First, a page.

Q&A with arts director Emil Kang
The Daily Tar Heel (Univ. of North Carolina)
Carolina Performing Arts, led by Emil Kang, executive director for the arts at UNC, is halfway through its season celebrating the centennial anniversary of Igor Stravinsky’s controversial ballet “The Rite of Spring.”
Brea Olinda’s Kim leads point-guard list
1. Anna Kim, Brea Olinda: The Long Beach State-bound senior attacks the basket with ferocity, has a great pull-up jumper, and she has great court awareness. She is the main reason why the Ladycats are still the team to beat in the Century League.
K-pop culture building on success of Gangnam style
Al Jazeera via YouTube
Vote effort targets Asian American groups
Los Angeles Times
The Asian Pacific American Legal Center has launched a get-out-the-vote effort for the Nov. 6 elections. The group is adding a special push for Prop. 30, the governor’s tax measure.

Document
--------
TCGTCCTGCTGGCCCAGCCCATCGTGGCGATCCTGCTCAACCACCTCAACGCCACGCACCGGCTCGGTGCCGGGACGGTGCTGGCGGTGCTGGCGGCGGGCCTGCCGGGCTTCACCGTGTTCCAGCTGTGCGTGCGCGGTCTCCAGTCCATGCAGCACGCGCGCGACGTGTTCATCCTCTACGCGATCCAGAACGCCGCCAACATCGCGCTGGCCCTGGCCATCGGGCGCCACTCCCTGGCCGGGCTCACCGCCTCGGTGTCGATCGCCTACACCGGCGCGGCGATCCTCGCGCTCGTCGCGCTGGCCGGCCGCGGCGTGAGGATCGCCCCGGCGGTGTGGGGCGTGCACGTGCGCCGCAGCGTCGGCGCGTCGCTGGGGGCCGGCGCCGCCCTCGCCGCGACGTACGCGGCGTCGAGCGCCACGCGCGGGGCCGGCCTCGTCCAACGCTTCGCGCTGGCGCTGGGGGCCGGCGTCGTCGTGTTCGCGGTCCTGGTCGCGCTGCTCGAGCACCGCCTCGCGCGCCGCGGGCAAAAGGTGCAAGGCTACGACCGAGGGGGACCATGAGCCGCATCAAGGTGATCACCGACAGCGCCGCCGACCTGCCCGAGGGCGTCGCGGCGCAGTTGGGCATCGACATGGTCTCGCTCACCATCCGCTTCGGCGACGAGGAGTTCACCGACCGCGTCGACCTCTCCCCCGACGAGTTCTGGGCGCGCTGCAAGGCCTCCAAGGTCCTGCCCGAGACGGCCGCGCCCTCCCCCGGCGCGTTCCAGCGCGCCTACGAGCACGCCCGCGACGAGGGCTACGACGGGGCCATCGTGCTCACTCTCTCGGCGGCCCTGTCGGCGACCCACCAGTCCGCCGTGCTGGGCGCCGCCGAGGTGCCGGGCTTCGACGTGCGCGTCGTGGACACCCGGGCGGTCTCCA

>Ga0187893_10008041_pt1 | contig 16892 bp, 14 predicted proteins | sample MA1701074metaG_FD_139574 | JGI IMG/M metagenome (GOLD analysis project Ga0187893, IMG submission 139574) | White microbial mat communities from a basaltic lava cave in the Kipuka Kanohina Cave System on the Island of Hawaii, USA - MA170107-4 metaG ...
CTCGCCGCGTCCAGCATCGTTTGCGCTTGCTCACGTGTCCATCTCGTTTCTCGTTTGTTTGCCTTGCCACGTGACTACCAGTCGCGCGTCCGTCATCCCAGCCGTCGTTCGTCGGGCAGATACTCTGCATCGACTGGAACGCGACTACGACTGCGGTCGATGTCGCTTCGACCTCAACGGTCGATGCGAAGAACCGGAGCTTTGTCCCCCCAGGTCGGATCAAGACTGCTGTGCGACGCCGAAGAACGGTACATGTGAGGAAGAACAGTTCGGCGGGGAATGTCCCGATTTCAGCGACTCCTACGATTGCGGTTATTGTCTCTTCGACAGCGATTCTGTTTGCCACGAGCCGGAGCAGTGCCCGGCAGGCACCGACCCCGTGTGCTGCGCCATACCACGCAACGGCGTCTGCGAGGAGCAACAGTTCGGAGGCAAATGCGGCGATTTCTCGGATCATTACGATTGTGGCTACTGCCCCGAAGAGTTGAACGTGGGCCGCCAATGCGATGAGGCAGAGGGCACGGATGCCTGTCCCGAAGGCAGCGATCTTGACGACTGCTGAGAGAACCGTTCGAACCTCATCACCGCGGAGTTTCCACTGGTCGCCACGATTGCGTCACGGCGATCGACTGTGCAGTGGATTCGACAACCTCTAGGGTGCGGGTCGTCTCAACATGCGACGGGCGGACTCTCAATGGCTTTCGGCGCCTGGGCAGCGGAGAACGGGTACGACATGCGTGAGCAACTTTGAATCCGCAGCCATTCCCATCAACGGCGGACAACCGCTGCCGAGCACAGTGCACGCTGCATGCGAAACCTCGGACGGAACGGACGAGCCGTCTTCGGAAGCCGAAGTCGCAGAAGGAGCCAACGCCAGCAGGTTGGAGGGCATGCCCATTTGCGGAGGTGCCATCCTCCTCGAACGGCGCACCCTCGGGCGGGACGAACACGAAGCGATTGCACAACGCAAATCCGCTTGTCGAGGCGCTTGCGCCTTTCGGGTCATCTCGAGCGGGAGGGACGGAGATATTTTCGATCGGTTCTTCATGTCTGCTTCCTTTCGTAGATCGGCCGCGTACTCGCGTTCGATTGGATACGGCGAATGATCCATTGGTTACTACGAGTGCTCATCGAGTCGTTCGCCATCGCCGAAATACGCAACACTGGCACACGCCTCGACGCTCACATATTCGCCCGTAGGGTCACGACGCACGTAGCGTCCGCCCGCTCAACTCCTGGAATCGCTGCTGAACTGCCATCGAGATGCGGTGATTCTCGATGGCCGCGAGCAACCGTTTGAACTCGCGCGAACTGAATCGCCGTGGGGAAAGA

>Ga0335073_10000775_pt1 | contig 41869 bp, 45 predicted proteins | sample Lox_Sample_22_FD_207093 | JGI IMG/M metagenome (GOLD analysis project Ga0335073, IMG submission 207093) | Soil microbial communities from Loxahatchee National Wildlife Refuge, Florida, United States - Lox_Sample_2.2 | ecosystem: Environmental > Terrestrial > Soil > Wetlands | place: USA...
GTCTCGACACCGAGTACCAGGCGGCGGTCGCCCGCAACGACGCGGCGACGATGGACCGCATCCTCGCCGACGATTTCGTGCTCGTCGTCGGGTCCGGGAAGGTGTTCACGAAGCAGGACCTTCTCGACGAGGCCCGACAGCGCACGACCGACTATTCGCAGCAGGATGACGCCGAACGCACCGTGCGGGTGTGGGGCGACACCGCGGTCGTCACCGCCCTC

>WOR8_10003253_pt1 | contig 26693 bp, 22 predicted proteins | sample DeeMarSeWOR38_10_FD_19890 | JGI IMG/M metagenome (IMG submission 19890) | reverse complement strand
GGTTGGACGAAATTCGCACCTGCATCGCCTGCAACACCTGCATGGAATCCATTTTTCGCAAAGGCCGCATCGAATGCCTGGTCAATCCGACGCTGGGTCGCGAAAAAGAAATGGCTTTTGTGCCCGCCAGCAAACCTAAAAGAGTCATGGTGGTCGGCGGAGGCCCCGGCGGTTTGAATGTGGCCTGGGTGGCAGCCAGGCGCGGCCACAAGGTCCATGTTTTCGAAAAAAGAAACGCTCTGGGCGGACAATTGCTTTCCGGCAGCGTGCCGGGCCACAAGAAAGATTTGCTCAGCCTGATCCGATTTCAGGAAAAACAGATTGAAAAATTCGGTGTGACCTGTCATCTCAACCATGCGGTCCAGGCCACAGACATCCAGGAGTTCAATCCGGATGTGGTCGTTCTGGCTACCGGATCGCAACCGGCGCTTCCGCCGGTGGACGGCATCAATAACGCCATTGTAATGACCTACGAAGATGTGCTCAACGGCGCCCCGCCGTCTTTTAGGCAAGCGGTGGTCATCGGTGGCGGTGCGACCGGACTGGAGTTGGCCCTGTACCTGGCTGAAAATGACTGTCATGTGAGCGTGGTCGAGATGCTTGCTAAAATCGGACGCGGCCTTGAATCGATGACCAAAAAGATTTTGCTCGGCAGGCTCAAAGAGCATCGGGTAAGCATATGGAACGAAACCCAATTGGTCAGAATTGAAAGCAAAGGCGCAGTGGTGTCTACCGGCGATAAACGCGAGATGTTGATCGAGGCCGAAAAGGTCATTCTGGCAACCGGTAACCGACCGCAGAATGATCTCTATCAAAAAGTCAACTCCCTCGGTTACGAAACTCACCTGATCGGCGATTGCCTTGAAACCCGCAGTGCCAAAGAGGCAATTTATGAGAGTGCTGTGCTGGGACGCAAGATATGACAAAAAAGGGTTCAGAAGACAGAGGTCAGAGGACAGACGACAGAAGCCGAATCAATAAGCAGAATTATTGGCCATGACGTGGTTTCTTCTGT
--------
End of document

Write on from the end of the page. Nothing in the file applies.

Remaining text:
Ad agency InterTrend uses Web to connect with Asians
Los Angeles Times
Looking to capture young, tech-savvy Asian Americans, a Long Beach advertising agency turned East for inspiration.
The firm, InterTrend Communications, came up with a Web series that blended elements of South Korean soap operaswith a novel Japanese storytelling device that employed online social networks. The series, sponsored by AT&T Inc., quickly notched nearly 10 million views on YouTube and generated 4,700 suggestions from fans about how the story should unfold.
Korean-Australian woman finds she was falsely adopted
SBS via World News Australia
An Australian woman has found she was the subject of a falsified adoption in South Korea, where her biological mother was told her baby was stillborn.
South Korean host bars – for women
South Korea’s rapid economic development has meant some startling changes within its conservative social structure, including the rise of so-called host bars, where wealthy women pay the equivalent of thousands of dollars for male company.
Steven Yeun: Prison is ‘claustrophobic’ on ‘Walking Dead’